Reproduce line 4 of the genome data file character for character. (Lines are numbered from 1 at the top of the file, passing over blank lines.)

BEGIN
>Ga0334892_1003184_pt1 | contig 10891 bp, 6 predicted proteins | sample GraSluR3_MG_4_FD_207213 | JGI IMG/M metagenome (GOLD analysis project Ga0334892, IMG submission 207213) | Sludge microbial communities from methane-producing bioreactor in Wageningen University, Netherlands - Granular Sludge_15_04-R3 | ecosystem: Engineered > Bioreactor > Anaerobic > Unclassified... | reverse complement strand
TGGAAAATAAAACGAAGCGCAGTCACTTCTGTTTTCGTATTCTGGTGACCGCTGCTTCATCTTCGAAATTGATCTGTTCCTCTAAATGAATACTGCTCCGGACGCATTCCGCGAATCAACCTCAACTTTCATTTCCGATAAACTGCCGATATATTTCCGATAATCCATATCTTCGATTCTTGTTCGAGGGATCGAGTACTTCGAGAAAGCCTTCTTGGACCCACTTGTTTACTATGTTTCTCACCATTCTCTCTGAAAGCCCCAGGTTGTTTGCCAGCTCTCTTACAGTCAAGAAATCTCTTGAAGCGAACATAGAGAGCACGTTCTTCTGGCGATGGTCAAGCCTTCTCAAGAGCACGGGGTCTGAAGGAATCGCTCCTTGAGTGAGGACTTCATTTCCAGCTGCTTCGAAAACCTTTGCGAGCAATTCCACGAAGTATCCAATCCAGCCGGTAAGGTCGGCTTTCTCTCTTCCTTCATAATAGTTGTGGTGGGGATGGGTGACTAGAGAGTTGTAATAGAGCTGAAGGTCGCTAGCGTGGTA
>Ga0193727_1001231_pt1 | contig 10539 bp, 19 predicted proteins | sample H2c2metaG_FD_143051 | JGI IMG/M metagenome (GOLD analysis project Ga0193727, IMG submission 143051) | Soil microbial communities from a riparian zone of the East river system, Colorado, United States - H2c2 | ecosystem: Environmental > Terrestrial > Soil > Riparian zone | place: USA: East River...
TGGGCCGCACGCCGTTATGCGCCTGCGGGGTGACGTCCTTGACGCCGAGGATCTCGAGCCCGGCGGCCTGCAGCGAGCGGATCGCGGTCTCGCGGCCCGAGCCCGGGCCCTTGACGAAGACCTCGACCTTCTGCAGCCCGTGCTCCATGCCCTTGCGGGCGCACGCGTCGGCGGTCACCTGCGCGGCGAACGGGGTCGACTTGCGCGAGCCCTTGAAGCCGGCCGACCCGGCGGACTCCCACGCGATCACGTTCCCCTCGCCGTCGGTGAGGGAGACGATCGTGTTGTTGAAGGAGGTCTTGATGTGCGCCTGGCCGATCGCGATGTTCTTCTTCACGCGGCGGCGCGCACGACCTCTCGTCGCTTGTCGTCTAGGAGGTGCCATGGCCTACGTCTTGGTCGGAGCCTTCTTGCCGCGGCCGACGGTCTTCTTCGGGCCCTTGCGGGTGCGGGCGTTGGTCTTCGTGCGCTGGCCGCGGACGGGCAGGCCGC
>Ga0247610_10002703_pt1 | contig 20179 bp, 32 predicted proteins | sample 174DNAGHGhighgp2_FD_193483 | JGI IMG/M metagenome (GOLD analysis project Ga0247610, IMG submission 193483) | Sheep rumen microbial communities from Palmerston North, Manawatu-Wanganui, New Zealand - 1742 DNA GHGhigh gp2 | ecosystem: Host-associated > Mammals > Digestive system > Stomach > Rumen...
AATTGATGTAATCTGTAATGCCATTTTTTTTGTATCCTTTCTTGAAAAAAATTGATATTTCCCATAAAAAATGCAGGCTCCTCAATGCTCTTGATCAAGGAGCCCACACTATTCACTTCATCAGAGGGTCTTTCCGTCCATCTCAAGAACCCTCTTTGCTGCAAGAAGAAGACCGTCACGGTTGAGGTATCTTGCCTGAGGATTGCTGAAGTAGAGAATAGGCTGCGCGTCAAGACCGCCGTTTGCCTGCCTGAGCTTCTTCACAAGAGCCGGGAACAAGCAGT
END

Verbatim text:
TGGGCCGCACGCCGTTATGCGCCTGCGGGGTGACGTCCTTGACGCCGAGGATCTCGAGCCCGGCGGCCTGCAGCGAGCGGATCGCGGTCTCGCGGCCCGAGCCCGGGCCCTTGACGAAGACCTCGACCTTCTGCAGCCCGTGCTCCATGCCCTTGCGGGCGCACGCGTCGGCGGTCACCTGCGCGGCGAACGGGGTCGACTTGCGCGAGCCCTTGAAGCCGGCCGACCCGGCGGACTCCCACGCGATCACGTTCCCCTCGCCGTCGGTGAGGGAGACGATCGTGTTGTTGAAGGAGGTCTTGATGTGCGCCTGGCCGATCGCGATGTTCTTCTTCACGCGGCGGCGCGCACGACCTCTCGTCGCTTGTCGTCTAGGAGGTGCCATGGCCTACGTCTTGGTCGGAGCCTTCTTGCCGCGGCCGACGGTCTTCTTCGGGCCCTTGCGGGTGCGGGCGTTGGTCTTCGTGCGCTGGCCGCGGACGGGCAGGCCGC